House Republicans Defend Virginia Businesses & Right to Work Laws

RICHMOND, March 7, 2006 – Today the Virginia House of Delegates failed to confirm Gov. Kaine’s appointment of a former AFL-CIO director and the state’s top labor leader to head the Secretary of the Commonwealth’s office.

Gov. Kaine nominated Daniel G. LeBlanc to head a state agency as Secretary of the Commonwealth which is a position not viewed as a cabinet level secretariat but one that from time to time meets with Secretaries and can have an effect on business-related and state policies. The Secretary of the Commonwealth also maintains oversight of political patronage and more than 4,000 gubernatorial appointments to boards and commissions.

The House based its decision not to appoint LeBlanc from a lengthy interview before the General Laws legislative committee. Delegate Christopher K. Peace (R-Mechanicsville) said that the decision was not made hastily but based on considerable debate and deliberation of Mr. LeBlanc’s career and his views on ‘Right-to-Work’ laws. “I have had constituents contact my office at a rate of 9-1 in opposition to his appointment. The people of the 97th district clearly understand where mainstream Virginians are and that we must continue to move our economy forward.”

As background, the right-to-work law prohibits any employer from requiring compulsory union membership as a condition of employment. The right-to-work law also prevents any business or union from denying an employee the right to work if they choose to do so.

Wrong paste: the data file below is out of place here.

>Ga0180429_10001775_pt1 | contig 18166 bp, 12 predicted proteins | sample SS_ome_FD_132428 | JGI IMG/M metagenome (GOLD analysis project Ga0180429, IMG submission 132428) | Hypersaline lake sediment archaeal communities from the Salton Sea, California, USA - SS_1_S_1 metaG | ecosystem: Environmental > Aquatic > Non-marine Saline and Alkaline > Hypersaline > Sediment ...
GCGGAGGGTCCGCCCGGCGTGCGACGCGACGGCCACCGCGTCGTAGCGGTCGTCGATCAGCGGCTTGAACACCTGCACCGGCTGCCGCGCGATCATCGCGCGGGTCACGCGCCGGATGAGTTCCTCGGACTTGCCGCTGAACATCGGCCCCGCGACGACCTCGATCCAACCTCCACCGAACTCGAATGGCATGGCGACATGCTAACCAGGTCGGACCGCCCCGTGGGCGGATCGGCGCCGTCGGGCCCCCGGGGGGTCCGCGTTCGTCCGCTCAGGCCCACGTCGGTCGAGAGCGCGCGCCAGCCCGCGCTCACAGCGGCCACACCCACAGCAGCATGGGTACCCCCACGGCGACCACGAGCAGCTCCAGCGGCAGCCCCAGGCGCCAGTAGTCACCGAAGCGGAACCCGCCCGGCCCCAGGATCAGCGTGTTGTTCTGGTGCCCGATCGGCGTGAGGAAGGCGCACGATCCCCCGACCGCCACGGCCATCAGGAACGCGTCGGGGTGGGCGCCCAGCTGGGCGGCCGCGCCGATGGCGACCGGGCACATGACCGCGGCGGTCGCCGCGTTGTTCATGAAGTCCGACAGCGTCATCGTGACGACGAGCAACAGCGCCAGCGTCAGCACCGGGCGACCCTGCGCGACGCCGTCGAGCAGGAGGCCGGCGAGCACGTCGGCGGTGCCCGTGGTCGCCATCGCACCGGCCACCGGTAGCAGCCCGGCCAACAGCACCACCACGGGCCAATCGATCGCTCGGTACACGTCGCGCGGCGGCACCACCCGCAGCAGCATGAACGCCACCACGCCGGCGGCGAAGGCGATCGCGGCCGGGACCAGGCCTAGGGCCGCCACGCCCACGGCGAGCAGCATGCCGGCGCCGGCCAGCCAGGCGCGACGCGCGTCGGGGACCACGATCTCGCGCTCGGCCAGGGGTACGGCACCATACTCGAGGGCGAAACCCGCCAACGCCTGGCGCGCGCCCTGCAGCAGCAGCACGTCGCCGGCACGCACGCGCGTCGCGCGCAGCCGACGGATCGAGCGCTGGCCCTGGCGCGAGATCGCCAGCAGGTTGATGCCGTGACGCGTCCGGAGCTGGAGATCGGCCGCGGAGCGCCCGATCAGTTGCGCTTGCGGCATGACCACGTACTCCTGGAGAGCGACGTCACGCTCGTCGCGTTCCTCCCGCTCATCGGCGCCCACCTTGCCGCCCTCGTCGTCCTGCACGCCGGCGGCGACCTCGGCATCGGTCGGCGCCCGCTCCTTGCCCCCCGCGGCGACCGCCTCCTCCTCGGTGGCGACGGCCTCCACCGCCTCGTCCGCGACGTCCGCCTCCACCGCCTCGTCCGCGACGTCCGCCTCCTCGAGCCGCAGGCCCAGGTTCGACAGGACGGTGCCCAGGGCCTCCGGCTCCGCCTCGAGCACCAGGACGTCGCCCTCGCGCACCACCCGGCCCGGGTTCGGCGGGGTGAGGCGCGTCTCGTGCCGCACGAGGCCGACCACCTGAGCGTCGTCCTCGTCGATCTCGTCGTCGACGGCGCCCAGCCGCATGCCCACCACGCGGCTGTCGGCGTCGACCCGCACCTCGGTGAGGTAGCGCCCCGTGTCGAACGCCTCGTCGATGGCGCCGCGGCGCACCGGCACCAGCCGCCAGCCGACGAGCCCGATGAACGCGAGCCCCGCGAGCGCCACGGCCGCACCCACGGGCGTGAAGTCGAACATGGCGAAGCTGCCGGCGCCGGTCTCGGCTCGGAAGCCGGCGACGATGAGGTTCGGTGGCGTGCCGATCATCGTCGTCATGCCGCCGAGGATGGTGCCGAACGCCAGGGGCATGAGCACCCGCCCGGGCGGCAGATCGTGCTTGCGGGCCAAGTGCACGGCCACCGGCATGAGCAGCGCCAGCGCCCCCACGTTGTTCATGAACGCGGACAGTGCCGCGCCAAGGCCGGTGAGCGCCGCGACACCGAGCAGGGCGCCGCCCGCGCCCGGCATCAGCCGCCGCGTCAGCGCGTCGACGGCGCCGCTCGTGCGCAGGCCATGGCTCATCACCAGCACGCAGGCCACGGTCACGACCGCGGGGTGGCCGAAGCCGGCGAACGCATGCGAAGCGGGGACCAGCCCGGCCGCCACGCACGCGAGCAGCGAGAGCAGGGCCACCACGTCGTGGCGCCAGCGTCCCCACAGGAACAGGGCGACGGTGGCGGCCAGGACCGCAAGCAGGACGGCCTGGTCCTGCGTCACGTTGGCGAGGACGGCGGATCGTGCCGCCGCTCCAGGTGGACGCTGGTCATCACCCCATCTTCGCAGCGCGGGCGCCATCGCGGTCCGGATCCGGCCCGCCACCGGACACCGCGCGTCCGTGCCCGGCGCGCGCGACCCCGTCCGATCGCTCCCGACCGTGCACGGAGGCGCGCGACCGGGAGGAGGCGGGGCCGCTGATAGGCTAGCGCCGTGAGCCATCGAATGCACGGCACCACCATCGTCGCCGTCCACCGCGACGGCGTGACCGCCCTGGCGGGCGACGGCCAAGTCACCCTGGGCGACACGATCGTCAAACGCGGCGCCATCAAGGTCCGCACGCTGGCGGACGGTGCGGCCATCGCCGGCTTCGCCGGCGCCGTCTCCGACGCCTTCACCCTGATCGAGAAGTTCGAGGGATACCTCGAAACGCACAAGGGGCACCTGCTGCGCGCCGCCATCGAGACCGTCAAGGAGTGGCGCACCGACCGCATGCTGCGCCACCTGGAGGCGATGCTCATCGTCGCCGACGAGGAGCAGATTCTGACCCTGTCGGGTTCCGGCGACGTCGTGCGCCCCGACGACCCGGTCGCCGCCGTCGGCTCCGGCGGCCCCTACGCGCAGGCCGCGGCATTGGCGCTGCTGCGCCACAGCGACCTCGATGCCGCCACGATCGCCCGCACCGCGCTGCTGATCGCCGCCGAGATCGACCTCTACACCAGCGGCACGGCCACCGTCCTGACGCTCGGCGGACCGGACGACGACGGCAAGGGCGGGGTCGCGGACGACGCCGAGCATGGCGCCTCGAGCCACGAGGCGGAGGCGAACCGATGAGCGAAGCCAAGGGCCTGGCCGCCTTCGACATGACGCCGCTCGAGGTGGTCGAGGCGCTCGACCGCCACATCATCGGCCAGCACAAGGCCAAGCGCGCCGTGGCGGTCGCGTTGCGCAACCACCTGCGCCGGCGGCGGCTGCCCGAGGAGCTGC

One of the leading state business associations, The National Federation of Independent Businesses, believes abolishing the right-to-work law, would severely undermine one of the pillars of Virginia's successful economy.

Delegate Peace spoke about LeBlanc. “I am sure that he is a good and decent man but he has spent his life and sustained a career by opposing the right-to-work laws, which are an important part of our ability to attract new business and industry to Virginia. We must ensure a continuation of our economic growth to keep taxes low and create more jobs. Today the House confirmed that Virginia must remain open to business.”

Earlier this Assembly session, LeBlanc confirmed reports from an article in an online publication, the People's Weekly World, which quoted him as saying that white executives of Newport News Shipbuilding ran the shipyard and its black workers like "a plantation." The site, which bills itself as "a progressive, leftist, socialist and communist weekly," quoted LeBlanc as comparing "right-to-work" lawmakers with segregationists.

Also during the 75-minute session, lawmakers asked LeBlanc about his arrest record regarding a United Mine Workers strike approximately twenty years ago. He acknowledged that he had in fact been arrested.

Moreover in that same period Del. Dave Albo (R-Fairfax) questioned LeBlanc’s views on how the Kaine administration intends to carry out restoring voting and other civil rights of those who have been incarcerated. There has been much speculation that even the rights of violent offenders would be restored. Gov. Mark Warner restored rights to more than 3,000 former inmates during his term.